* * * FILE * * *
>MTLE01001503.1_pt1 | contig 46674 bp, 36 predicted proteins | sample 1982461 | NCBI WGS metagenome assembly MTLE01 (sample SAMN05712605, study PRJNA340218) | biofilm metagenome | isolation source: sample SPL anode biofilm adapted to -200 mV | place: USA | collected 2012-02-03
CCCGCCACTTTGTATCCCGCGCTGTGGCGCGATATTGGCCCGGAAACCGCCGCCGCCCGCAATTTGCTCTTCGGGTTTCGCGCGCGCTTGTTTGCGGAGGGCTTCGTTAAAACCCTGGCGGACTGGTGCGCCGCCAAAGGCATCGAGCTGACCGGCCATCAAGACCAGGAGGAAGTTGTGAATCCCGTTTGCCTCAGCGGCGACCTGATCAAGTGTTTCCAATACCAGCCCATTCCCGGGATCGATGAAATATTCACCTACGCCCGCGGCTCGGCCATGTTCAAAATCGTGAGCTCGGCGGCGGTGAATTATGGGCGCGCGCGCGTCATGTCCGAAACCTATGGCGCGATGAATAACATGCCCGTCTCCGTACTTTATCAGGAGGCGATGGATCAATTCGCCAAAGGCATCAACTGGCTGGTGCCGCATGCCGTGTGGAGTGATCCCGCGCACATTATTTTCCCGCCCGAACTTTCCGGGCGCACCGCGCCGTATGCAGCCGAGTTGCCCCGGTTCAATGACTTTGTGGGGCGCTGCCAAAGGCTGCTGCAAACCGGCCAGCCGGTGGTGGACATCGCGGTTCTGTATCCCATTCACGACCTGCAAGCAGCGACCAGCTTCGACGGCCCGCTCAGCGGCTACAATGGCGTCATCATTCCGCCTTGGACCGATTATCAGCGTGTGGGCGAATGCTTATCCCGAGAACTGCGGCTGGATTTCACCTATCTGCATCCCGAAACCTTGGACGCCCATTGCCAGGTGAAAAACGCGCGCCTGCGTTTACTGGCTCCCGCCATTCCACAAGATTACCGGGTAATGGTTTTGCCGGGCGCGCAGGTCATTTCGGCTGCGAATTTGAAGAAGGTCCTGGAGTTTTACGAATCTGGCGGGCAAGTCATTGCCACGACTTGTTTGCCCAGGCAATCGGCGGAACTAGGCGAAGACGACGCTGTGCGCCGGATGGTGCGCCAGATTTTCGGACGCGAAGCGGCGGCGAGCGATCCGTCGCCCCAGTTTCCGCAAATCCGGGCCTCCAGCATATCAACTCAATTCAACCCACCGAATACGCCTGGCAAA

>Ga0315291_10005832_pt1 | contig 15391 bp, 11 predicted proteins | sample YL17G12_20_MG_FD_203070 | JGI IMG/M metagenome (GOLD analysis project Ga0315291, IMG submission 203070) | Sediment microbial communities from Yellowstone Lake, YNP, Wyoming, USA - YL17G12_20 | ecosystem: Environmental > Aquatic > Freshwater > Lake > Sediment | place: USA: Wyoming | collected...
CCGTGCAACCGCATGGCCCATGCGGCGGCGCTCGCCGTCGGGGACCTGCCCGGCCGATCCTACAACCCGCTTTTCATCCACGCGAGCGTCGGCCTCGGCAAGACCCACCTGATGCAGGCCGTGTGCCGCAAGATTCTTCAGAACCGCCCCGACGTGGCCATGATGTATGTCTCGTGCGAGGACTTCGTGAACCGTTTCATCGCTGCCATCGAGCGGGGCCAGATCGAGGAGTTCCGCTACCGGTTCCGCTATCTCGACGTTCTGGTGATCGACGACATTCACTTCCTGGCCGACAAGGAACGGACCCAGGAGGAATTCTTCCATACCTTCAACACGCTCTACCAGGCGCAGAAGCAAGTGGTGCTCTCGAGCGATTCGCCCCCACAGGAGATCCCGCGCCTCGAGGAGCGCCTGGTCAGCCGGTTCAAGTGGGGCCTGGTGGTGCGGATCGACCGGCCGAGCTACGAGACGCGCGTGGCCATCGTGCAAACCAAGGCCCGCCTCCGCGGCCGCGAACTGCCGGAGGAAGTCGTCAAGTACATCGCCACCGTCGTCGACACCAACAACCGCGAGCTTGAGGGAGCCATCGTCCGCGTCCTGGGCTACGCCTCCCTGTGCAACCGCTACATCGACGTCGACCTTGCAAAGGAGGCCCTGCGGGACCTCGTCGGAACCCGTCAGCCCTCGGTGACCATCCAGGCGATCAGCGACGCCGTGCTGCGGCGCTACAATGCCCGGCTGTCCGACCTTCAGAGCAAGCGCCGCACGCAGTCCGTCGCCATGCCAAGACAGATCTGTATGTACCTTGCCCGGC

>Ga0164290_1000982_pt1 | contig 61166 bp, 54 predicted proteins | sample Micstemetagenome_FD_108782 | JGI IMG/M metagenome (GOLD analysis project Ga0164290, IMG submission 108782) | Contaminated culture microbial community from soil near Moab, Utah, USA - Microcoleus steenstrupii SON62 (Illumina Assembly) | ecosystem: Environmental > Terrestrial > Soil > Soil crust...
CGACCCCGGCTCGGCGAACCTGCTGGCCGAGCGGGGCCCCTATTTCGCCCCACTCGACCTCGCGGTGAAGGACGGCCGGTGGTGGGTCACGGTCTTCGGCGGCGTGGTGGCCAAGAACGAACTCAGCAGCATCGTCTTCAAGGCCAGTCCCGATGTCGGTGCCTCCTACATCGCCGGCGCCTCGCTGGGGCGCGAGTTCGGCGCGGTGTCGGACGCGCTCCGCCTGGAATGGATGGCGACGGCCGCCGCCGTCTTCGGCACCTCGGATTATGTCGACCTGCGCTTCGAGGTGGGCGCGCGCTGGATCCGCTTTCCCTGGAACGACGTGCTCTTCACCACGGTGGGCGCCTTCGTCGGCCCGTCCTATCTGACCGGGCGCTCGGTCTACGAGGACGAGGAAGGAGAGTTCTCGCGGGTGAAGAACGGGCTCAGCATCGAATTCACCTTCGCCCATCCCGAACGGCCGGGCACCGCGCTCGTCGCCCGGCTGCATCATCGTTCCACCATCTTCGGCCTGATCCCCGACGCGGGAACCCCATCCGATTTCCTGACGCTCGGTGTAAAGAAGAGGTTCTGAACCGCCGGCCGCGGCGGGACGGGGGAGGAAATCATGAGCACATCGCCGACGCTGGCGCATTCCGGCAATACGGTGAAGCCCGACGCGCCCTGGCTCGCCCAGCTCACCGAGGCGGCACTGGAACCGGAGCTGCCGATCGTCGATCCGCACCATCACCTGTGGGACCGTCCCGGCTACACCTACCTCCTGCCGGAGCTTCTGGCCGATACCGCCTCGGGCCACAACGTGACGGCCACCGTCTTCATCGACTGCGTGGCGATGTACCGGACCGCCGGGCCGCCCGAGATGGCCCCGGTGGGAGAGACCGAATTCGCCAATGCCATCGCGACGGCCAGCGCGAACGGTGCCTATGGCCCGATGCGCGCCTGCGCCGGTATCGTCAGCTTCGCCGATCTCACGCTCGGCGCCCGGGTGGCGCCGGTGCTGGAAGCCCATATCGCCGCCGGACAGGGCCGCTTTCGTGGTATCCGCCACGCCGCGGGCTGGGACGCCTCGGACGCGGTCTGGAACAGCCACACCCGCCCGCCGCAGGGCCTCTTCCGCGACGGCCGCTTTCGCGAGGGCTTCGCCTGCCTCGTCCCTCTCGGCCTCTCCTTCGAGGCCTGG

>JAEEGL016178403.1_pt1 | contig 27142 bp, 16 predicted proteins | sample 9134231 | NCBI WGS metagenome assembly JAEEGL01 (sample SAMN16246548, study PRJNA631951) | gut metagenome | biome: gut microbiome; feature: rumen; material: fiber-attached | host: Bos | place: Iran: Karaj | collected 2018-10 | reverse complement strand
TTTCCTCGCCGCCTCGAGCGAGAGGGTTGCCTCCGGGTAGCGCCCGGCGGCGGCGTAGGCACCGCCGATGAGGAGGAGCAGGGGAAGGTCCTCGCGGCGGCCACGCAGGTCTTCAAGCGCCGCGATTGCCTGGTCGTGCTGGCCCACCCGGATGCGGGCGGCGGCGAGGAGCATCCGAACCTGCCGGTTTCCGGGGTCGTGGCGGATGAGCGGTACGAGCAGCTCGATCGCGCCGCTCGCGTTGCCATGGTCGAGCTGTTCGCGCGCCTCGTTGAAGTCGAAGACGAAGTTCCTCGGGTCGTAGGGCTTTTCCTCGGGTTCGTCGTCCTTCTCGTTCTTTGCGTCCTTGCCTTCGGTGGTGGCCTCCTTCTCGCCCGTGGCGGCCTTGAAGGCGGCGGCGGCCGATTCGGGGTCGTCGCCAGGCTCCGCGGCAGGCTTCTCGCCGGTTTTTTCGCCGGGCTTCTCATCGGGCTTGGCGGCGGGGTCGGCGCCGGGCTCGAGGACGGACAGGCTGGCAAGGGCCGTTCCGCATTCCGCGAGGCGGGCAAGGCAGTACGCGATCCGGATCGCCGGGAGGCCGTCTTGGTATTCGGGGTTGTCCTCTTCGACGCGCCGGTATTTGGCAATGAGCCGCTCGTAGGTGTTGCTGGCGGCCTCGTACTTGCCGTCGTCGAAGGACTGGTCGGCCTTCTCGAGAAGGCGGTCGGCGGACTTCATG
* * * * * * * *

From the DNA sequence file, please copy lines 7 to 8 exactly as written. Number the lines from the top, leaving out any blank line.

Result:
>JAEEGL016178403.1_pt1 | contig 27142 bp, 16 predicted proteins | sample 9134231 | NCBI WGS metagenome assembly JAEEGL01 (sample SAMN16246548, study PRJNA631951) | gut metagenome | biome: gut microbiome; feature: rumen; material: fiber-attached | host: Bos | place: Iran: Karaj | collected 2018-10 | reverse complement strand
TTTCCTCGCCGCCTCGAGCGAGAGGGTTGCCTCCGGGTAGCGCCCGGCGGCGGCGTAGGCACCGCCGATGAGGAGGAGCAGGGGAAGGTCCTCGCGGCGGCCACGCAGGTCTTCAAGCGCCGCGATTGCCTGGTCGTGCTGGCCCACCCGGATGCGGGCGGCGGCGAGGAGCATCCGAACCTGCCGGTTTCCGGGGTCGTGGCGGATGAGCGGTACGAGCAGCTCGATCGCGCCGCTCGCGTTGCCATGGTCGAGCTGTTCGCGCGCCTCGTTGAAGTCGAAGACGAAGTTCCTCGGGTCGTAGGGCTTTTCCTCGGGTTCGTCGTCCTTCTCGTTCTTTGCGTCCTTGCCTTCGGTGGTGGCCTCCTTCTCGCCCGTGGCGGCCTTGAAGGCGGCGGCGGCCGATTCGGGGTCGTCGCCAGGCTCCGCGGCAGGCTTCTCGCCGGTTTTTTCGCCGGGCTTCTCATCGGGCTTGGCGGCGGGGTCGGCGCCGGGCTCGAGGACGGACAGGCTGGCAAGGGCCGTTCCGCATTCCGCGAGGCGGGCAAGGCAGTACGCGATCCGGATCGCCGGGAGGCCGTCTTGGTATTCGGGGTTGTCCTCTTCGACGCGCCGGTATTTGGCAATGAGCCGCTCGTAGGTGTTGCTGGCGGCCTCGTACTTGCCGTCGTCGAAGGACTGGTCGGCCTTCTCGAGAAGGCGGTCGGCGGACTTCATG